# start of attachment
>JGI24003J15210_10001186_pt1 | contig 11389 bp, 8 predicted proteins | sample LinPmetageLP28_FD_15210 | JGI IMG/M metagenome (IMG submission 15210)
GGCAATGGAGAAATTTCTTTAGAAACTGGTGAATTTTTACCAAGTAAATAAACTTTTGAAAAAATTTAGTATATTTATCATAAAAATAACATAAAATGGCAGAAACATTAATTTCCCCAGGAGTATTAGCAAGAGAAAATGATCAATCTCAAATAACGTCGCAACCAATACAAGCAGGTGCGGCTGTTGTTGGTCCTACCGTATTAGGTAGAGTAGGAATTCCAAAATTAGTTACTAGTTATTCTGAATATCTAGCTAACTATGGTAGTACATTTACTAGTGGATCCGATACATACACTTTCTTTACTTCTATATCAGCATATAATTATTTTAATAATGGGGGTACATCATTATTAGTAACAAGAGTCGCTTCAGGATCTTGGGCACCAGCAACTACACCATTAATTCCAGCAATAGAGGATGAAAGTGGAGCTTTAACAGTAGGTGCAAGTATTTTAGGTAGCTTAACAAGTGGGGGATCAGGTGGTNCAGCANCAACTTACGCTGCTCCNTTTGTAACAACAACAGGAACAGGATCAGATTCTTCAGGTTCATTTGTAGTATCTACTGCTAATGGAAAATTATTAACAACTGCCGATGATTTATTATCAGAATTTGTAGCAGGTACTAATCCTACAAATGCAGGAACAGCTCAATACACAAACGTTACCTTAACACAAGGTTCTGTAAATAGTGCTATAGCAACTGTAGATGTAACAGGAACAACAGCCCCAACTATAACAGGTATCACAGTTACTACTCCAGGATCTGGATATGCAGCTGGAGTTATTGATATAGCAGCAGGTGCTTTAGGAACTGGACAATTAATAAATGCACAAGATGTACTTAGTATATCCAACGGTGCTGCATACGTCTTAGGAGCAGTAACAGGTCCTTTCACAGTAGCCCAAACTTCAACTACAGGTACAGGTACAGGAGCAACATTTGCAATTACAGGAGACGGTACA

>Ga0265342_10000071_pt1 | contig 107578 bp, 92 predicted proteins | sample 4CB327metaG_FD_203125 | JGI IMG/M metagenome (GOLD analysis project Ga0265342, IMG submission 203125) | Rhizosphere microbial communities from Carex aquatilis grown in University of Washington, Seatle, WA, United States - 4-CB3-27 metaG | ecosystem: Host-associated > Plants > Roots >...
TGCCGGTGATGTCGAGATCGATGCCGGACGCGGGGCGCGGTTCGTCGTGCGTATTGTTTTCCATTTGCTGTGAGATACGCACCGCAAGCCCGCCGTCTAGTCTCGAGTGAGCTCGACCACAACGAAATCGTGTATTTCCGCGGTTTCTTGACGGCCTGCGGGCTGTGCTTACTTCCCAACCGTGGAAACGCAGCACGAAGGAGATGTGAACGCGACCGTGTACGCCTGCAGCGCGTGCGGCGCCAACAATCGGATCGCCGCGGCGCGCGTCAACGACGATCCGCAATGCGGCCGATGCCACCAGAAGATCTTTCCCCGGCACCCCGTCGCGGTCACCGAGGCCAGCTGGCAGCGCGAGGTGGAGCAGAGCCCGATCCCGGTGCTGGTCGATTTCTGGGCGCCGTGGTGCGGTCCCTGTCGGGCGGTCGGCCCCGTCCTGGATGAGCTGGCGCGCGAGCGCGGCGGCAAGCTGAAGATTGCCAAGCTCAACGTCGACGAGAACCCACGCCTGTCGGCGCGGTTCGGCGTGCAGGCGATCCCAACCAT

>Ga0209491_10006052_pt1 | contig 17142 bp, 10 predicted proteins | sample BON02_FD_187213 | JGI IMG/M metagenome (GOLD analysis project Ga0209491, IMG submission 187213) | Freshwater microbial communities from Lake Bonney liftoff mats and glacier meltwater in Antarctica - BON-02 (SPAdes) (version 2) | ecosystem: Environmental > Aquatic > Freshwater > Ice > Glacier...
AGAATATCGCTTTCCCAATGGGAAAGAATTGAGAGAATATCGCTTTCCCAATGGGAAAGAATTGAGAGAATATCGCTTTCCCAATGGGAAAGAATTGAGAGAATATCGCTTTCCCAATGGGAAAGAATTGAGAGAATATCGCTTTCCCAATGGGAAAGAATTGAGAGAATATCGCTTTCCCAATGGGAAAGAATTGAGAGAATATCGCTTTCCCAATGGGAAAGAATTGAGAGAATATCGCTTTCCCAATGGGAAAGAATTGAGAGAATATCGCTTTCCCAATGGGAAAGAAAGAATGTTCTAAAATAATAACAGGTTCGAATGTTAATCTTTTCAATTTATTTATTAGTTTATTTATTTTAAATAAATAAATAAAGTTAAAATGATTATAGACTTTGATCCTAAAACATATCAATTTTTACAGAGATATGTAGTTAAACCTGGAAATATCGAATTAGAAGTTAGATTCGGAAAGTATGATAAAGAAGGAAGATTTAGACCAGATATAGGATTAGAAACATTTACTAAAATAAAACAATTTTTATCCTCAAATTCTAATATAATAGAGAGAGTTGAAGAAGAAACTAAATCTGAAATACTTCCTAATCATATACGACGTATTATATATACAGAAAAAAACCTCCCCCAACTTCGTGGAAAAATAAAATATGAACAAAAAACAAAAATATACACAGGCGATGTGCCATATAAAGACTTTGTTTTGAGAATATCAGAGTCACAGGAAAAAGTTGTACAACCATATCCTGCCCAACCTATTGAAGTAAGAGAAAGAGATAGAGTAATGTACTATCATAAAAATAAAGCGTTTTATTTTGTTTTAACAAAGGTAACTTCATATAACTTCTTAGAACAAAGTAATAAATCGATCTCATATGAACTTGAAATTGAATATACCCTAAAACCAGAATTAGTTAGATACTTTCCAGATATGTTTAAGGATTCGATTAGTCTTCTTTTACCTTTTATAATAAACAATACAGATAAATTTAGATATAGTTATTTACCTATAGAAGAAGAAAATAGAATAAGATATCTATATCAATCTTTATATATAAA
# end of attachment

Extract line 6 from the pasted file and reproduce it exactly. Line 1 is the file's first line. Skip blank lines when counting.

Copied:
AGAATATCGCTTTCCCAATGGGAAAGAATTGAGAGAATATCGCTTTCCCAATGGGAAAGAATTGAGAGAATATCGCTTTCCCAATGGGAAAGAATTGAGAGAATATCGCTTTCCCAATGGGAAAGAATTGAGAGAATATCGCTTTCCCAATGGGAAAGAATTGAGAGAATATCGCTTTCCCAATGGGAAAGAATTGAGAGAATATCGCTTTCCCAATGGGAAAGAATTGAGAGAATATCGCTTTCCCAATGGGAAAGAATTGAGAGAATATCGCTTTCCCAATGGGAAAGAAAGAATGTTCTAAAATAATAACAGGTTCGAATGTTAATCTTTTCAATTTATTTATTAGTTTATTTATTTTAAATAAATAAATAAAGTTAAAATGATTATAGACTTTGATCCTAAAACATATCAATTTTTACAGAGATATGTAGTTAAACCTGGAAATATCGAATTAGAAGTTAGATTCGGAAAGTATGATAAAGAAGGAAGATTTAGACCAGATATAGGATTAGAAACATTTACTAAAATAAAACAATTTTTATCCTCAAATTCTAATATAATAGAGAGAGTTGAAGAAGAAACTAAATCTGAAATACTTCCTAATCATATACGACGTATTATATATACAGAAAAAAACCTCCCCCAACTTCGTGGAAAAATAAAATATGAACAAAAAACAAAAATATACACAGGCGATGTGCCATATAAAGACTTTGTTTTGAGAATATCAGAGTCACAGGAAAAAGTTGTACAACCATATCCTGCCCAACCTATTGAAGTAAGAGAAAGAGATAGAGTAATGTACTATCATAAAAATAAAGCGTTTTATTTTGTTTTAACAAAGGTAACTTCATATAACTTCTTAGAACAAAGTAATAAATCGATCTCATATGAACTTGAAATTGAATATACCCTAAAACCAGAATTAGTTAGATACTTTCCAGATATGTTTAAGGATTCGATTAGTCTTCTTTTACCTTTTATAATAAACAATACAGATAAATTTAGATATAGTTATTTACCTATAGAAGAAGAAAATAGAATAAGATATCTATATCAATCTTTATATATAAA